Agronomy and Horticulture Department


Date of this Version



Published in PNAS, January 24, 2012, vol. 109, no. 4, pp. 1074-1079. Copyright (c) 2012 Patricio Grassini and Kenneth G. Cassman.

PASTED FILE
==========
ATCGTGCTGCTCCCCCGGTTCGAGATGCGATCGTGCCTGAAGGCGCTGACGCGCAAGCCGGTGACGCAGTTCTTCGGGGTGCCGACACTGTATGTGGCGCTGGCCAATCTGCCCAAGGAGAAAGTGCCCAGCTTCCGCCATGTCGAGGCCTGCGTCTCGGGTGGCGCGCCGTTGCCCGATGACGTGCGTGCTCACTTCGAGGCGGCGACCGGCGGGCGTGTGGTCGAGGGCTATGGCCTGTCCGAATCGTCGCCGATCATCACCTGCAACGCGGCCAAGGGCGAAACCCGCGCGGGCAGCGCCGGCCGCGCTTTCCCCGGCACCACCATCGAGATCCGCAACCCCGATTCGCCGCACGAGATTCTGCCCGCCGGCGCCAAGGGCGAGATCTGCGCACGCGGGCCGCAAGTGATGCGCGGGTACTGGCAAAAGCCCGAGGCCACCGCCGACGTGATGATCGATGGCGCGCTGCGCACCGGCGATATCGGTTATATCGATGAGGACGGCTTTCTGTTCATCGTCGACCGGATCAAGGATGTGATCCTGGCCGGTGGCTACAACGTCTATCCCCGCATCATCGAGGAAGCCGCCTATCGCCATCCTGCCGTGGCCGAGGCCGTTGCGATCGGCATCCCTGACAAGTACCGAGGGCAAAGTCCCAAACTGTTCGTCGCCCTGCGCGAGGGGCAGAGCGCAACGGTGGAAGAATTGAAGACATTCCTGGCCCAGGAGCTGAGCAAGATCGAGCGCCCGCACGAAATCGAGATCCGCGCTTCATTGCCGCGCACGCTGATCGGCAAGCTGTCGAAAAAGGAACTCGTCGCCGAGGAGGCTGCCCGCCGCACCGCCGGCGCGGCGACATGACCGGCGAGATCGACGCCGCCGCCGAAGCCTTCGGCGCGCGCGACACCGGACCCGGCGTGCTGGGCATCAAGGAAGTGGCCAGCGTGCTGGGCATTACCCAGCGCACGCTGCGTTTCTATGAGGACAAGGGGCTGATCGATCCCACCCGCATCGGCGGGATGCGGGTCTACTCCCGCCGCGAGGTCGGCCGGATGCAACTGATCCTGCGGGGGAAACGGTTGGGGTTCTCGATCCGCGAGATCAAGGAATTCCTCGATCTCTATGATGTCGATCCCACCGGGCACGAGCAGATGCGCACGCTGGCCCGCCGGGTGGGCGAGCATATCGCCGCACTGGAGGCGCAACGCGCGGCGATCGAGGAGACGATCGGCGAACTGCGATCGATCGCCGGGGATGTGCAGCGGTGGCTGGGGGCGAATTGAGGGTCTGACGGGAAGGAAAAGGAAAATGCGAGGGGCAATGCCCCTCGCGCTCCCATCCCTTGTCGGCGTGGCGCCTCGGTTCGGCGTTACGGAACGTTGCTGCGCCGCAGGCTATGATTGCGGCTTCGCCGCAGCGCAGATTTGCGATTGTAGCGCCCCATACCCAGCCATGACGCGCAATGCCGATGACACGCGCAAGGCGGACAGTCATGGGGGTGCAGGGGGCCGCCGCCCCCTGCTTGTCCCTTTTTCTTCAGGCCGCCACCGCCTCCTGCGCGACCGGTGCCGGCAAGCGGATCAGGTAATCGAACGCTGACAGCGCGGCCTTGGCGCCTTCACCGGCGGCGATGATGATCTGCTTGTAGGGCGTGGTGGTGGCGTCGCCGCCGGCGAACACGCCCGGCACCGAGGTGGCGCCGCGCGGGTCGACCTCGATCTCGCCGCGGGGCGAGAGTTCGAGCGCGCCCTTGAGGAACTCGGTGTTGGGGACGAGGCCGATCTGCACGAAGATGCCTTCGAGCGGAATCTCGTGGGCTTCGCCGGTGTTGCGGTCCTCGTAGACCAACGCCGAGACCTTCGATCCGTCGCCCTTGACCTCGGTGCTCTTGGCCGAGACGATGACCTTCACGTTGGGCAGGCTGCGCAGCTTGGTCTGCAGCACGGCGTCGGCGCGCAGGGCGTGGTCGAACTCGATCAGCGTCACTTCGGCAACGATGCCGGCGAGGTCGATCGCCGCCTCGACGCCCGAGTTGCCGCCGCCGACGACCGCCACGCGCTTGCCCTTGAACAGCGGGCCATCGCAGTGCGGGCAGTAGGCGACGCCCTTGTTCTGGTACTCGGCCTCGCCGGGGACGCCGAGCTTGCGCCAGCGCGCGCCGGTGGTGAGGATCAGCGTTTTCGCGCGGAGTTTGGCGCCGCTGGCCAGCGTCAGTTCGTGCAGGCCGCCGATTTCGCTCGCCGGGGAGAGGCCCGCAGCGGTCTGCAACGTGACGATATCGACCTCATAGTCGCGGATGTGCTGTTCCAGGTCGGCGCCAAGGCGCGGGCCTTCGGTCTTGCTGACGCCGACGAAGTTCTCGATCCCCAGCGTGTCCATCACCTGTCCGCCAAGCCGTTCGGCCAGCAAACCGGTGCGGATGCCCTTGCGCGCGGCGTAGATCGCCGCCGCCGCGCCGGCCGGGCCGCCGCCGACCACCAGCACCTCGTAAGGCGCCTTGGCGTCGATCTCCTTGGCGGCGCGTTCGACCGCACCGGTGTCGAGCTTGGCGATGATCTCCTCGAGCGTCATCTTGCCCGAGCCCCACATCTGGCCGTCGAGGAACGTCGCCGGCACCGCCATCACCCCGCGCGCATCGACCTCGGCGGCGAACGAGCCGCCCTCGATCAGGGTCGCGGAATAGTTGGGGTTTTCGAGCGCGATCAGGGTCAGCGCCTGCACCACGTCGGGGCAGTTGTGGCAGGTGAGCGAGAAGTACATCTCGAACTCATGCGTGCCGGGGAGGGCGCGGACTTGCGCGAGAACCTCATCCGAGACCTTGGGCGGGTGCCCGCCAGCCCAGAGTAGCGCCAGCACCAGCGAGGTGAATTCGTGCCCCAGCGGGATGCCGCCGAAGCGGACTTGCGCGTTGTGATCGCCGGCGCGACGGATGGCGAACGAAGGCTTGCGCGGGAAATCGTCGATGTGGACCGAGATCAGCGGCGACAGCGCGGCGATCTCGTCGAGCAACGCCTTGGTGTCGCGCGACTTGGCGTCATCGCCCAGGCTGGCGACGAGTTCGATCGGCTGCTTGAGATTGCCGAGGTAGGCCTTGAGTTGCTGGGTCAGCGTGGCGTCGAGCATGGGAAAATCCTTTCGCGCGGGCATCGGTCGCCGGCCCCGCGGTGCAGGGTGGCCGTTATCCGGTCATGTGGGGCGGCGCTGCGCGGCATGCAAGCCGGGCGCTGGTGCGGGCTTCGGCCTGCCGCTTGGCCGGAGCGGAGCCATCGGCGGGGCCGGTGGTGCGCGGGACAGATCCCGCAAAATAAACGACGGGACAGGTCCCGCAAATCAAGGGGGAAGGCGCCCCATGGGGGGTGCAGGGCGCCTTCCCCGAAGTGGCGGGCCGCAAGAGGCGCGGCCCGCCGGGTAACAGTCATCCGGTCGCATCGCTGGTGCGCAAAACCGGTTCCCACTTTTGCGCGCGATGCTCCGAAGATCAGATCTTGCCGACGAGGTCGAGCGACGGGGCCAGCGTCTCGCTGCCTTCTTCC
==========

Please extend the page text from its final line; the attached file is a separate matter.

Addressing concerns about future food supply and climate change requires management practices that maximize productivity per unit of arable land while reducing negative environmental impact. Onfarm data were evaluated to assess energy balance and greenhouse gas (GHG) emissions of irrigated maize in Nebraska that received large nitrogen (N) fertilizer (183 kg of N·ha−1) and irrigation water inputs (272 mm or 2,720 m3 ha−1). Although energy inputs (30 GJ·ha−1) were larger than those reported for US maize systems in previous studies, irrigated maize in central Nebraska achieved higher grain and net energy yields (13.2 Mg·ha−1 and 159 GJ·ha−1, respectively) and lower GHG-emission intensity (231 kg of CO2e·Mg−1 of grain). Greater input-use efficiencies, especially for N fertilizer, were responsible for better performance of these irrigated systems, compared with much lower-yielding, mostly rain-fed maize systems in previous studies. Large variation in energy inputs and GHG emissions across irrigated fields in the present study resulted from differences in applied irrigation water amount and imbalances between applied N inputs and crop N demand, indicating potential to further improve environmental performance through better management of these inputs. Observed variation in N-use efficiency, at any level of applied N inputs, suggests that an N-balance approach may be more appropriate for estimating soil N2O emissions than the Intergovernmental Panel on Climate Change approach based on a fixed proportion of applied N. Negative correlation between GHG-emission intensity and net energy yield supports the proposition that achieving high yields, large positive energy balance, and low GHG emissions in intensive cropping systems are not conflicting goals.